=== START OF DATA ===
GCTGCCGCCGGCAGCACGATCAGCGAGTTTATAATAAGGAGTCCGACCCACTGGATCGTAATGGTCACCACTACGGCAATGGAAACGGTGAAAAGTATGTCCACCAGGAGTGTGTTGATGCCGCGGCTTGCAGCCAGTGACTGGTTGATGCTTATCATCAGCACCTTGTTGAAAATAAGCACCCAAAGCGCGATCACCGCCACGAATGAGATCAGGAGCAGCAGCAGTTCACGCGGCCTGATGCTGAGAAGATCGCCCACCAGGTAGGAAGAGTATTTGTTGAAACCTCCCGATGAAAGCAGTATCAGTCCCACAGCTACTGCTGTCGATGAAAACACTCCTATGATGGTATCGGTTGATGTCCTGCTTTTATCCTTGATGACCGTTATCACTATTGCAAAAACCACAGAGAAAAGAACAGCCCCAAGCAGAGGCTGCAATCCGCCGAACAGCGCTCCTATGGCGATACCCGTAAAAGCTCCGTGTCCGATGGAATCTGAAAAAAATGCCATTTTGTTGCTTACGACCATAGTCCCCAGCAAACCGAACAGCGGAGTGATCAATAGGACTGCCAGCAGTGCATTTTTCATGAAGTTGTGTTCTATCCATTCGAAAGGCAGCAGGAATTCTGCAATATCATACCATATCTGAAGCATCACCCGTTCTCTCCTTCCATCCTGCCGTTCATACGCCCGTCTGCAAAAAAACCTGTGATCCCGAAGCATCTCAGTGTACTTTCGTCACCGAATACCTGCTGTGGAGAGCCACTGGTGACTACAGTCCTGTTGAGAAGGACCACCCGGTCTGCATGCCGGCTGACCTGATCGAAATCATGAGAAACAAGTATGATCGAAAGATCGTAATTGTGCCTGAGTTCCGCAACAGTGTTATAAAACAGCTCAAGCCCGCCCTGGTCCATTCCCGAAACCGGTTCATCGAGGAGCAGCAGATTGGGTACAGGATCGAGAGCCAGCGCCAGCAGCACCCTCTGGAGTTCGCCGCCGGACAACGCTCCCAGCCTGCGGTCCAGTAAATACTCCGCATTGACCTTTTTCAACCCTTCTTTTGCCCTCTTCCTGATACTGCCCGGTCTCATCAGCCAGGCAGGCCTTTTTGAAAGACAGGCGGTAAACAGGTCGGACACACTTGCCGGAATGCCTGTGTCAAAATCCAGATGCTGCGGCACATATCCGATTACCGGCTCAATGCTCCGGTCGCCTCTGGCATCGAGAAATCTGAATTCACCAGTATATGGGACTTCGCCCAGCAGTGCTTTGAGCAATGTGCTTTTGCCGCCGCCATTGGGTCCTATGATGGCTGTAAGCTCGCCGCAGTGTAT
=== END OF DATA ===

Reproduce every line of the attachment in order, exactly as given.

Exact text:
GCTGCCGCCGGCAGCACGATCAGCGAGTTTATAATAAGGAGTCCGACCCACTGGATCGTAATGGTCACCACTACGGCAATGGAAACGGTGAAAAGTATGTCCACCAGGAGTGTGTTGATGCCGCGGCTTGCAGCCAGTGACTGGTTGATGCTTATCATCAGCACCTTGTTGAAAATAAGCACCCAAAGCGCGATCACCGCCACGAATGAGATCAGGAGCAGCAGCAGTTCACGCGGCCTGATGCTGAGAAGATCGCCCACCAGGTAGGAAGAGTATTTGTTGAAACCTCCCGATGAAAGCAGTATCAGTCCCACAGCTACTGCTGTCGATGAAAACACTCCTATGATGGTATCGGTTGATGTCCTGCTTTTATCCTTGATGACCGTTATCACTATTGCAAAAACCACAGAGAAAAGAACAGCCCCAAGCAGAGGCTGCAATCCGCCGAACAGCGCTCCTATGGCGATACCCGTAAAAGCTCCGTGTCCGATGGAATCTGAAAAAAATGCCATTTTGTTGCTTACGACCATAGTCCCCAGCAAACCGAACAGCGGAGTGATCAATAGGACTGCCAGCAGTGCATTTTTCATGAAGTTGTGTTCTATCCATTCGAAAGGCAGCAGGAATTCTGCAATATCATACCATATCTGAAGCATCACCCGTTCTCTCCTTCCATCCTGCCGTTCATACGCCCGTCTGCAAAAAAACCTGTGATCCCGAAGCATCTCAGTGTACTTTCGTCACCGAATACCTGCTGTGGAGAGCCACTGGTGACTACAGTCCTGTTGAGAAGGACCACCCGGTCTGCATGCCGGCTGACCTGATCGAAATCATGAGAAACAAGTATGATCGAAAGATCGTAATTGTGCCTGAGTTCCGCAACAGTGTTATAAAACAGCTCAAGCCCGCCCTGGTCCATTCCCGAAACCGGTTCATCGAGGAGCAGCAGATTGGGTACAGGATCGAGAGCCAGCGCCAGCAGCACCCTCTGGAGTTCGCCGCCGGACAACGCTCCCAGCCTGCGGTCCAGTAAATACTCCGCATTGACCTTTTTCAACCCTTCTTTTGCCCTCTTCCTGATACTGCCCGGTCTCATCAGCCAGGCAGGCCTTTTTGAAAGACAGGCGGTAAACAGGTCGGACACACTTGCCGGAATGCCTGTGTCAAAATCCAGATGCTGCGGCACATATCCGATTACCGGCTCAATGCTCCGGTCGCCTCTGGCATCGAGAAATCTGAATTCACCAGTATATGGGACTTCGCCCAGCAGTGCTTTGAGCAATGTGCTTTTGCCGCCGCCATTGGGTCCTATGATGGCTGTAAGCTCGCCGCAGTGTAT